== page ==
Research Watch: Music Videos, TV and Alcohol

Diana Zuckerman
January 1, 1999

By Thomas Robinson, Helen Chen, and Joel Killen

Summary in Pediatrics,

Vol. 102, No. 5, November, 1998

Free copy of complete article at http://www.pediatrics.org/cgi/content

Any adult who has watched MTV has reason to worry that music videos might influence the attitudes and behaviors of kids who watch them. A new study of more than 1,500 ninth graders shows that boys or girls who have never drank alcohol are more likely to start drinking if they watch these programs regularly.

Students' drinking habits changed during the 18 months of the study: 36 percent who weren't drinking at the start of the study began to drink, but only 51 percent of those who were drinking at the start of the study continued to drink. Two major influences were music videos and TV viewing.

Every hour per day of viewing music videos increased the chances of non-drinkers starting to drink by 31 percent. Each hour per day of TV viewing increased the chances of starting to drink by 9 percent. In contrast, every hour of video viewing predicted an 11 percent decrease in the likelihood of starting to drink.

Time spent on computer games or video games was not related to drinking.

Watching music videos or TV had no apparent impact on whether the ninth graders continued to drink. The authors speculated that music videos and TV programs and commercials tend to portray drinking as part of having a good time, thus encouraging kids to try it. Once they start to drink, the experience of drinking influences whether or not they continue, and the portrayals on music videos and TV are not as important.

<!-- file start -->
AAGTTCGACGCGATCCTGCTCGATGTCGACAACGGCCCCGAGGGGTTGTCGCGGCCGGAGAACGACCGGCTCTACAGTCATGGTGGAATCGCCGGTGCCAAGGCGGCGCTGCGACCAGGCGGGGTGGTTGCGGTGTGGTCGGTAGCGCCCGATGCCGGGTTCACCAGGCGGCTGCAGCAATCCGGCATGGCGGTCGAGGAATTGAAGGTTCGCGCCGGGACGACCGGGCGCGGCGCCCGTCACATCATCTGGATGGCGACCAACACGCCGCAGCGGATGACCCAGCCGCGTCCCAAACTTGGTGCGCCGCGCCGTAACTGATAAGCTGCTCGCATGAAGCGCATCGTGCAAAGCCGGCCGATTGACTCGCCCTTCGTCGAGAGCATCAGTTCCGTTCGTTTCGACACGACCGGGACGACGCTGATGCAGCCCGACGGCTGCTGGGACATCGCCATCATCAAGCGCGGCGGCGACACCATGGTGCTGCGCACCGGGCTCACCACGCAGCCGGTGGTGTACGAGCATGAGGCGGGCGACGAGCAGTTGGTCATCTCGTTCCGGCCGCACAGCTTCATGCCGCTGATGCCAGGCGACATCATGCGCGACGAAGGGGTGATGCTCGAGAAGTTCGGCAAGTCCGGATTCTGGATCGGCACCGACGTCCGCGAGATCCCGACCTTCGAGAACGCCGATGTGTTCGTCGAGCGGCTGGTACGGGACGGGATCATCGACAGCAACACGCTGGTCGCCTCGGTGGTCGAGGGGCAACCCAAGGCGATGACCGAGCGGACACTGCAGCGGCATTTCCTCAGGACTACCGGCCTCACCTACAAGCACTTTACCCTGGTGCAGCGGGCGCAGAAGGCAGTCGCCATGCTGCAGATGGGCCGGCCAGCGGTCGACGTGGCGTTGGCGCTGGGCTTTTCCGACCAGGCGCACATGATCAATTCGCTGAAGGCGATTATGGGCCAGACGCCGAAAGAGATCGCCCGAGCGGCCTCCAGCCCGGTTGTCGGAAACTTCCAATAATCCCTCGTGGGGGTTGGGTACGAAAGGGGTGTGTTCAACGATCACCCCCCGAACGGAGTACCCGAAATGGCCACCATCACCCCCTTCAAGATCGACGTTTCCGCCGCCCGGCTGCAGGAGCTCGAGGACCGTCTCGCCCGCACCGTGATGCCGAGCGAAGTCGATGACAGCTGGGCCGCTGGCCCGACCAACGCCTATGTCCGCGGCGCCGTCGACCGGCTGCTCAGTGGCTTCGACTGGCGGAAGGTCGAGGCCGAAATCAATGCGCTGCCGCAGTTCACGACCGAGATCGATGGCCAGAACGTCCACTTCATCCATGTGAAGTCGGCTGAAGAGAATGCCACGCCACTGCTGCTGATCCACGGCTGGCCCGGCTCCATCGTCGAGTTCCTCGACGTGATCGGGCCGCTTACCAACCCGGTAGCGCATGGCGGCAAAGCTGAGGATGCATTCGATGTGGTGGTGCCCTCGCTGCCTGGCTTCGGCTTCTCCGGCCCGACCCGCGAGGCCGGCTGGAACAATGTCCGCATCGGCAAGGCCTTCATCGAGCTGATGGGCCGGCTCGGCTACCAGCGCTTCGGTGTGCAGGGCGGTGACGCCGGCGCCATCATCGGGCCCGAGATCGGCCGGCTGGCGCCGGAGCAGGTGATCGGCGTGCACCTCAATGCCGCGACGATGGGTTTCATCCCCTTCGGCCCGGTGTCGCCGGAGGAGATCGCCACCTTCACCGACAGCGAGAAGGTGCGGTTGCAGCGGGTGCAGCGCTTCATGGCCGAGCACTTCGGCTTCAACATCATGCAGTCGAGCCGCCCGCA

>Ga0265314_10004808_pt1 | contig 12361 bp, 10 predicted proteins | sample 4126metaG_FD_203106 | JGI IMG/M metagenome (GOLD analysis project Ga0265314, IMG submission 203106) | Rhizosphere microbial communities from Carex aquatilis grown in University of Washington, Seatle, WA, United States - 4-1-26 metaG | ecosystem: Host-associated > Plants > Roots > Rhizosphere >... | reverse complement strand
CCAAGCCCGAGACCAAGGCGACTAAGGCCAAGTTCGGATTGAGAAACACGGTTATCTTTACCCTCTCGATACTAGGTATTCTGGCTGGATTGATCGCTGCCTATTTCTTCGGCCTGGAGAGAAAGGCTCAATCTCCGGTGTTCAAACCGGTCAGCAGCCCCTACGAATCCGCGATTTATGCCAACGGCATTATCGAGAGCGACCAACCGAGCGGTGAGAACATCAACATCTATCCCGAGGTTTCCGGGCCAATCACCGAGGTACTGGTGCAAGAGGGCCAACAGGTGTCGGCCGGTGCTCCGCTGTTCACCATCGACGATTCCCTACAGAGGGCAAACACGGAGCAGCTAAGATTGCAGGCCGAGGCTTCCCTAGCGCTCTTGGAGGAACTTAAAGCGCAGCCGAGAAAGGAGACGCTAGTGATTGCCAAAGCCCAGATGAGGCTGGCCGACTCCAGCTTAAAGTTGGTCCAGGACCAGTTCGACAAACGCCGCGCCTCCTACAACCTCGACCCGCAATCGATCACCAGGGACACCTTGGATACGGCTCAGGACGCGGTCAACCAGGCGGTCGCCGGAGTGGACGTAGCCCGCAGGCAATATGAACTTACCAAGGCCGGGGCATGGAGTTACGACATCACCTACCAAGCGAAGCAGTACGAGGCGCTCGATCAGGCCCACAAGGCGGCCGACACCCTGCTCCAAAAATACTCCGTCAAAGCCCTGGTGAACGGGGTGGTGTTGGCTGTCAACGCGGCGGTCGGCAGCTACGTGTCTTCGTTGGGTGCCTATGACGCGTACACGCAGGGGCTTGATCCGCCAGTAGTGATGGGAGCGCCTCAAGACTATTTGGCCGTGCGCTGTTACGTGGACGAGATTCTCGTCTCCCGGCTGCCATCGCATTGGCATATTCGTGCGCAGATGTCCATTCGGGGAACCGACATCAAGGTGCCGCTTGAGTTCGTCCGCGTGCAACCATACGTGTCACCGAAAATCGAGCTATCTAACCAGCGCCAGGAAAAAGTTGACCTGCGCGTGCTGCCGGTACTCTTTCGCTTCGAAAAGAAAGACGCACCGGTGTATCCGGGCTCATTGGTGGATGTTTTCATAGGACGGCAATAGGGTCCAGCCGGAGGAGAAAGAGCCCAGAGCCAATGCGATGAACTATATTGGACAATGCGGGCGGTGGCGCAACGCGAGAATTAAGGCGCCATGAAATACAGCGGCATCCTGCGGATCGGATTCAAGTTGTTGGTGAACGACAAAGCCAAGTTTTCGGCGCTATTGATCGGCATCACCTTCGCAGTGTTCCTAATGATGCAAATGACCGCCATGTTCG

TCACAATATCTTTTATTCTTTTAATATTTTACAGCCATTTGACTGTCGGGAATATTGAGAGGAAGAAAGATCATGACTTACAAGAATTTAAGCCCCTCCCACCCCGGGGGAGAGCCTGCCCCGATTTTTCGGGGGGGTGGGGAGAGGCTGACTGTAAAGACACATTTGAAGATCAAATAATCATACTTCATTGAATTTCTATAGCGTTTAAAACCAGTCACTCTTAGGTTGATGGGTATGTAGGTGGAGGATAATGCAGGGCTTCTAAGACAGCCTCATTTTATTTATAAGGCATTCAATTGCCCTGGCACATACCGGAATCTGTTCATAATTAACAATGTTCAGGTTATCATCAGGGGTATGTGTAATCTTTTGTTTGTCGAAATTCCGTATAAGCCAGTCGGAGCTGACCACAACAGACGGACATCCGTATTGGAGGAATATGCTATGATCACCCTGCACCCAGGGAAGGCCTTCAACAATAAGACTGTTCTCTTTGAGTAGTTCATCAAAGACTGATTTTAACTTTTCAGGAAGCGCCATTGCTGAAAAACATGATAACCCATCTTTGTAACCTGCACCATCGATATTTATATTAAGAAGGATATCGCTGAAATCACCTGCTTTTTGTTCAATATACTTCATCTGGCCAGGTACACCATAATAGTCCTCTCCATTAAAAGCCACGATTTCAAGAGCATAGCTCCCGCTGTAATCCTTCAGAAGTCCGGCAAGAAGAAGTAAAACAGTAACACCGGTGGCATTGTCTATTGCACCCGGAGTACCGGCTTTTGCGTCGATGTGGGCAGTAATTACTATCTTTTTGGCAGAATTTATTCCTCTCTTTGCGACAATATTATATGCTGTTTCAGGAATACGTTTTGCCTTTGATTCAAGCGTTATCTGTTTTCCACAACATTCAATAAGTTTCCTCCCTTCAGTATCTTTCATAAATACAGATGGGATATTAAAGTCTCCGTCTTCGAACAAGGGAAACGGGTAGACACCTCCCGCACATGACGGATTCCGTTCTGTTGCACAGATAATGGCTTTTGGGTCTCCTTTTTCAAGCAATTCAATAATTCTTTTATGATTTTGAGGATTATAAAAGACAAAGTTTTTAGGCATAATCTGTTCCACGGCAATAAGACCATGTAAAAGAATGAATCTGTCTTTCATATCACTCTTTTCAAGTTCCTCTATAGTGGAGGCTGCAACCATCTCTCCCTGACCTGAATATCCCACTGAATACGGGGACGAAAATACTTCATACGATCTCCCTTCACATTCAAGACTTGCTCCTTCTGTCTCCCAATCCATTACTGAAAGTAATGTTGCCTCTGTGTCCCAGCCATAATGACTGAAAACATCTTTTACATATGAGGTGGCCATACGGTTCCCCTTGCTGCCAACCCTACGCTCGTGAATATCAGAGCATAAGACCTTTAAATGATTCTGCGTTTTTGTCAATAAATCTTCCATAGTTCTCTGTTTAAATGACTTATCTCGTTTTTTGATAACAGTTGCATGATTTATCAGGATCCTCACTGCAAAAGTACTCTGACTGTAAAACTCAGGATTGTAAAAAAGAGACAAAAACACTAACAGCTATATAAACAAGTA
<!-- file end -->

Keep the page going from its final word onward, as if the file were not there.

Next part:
The study provides new information about alcohol use, but is similar to other findings regarding violence. Thirty years of research clearly shows that watching violent programs — whether TV, movies, or music videos — increases the violent behavior of children and youth. Unlike this new study of alcohol use, watching violent programs tends to have a long-term impact on the violent behavior of those who watch it.

The bottom line for youth workers who have some control over kids TV viewing: don't let them watch programs that you don't want them to imitate.


Zuckerman, Diana. "Music Videos, TV and Alcohol." Research Watch review of "Television and Music Video Exposure and Risk of Adolescent Alcohol Use". Youth Today, Dec/Jan 1999, p. 11.

©2000 Youth Today. Reprinted with permission from Youth Today. All rights reserved.

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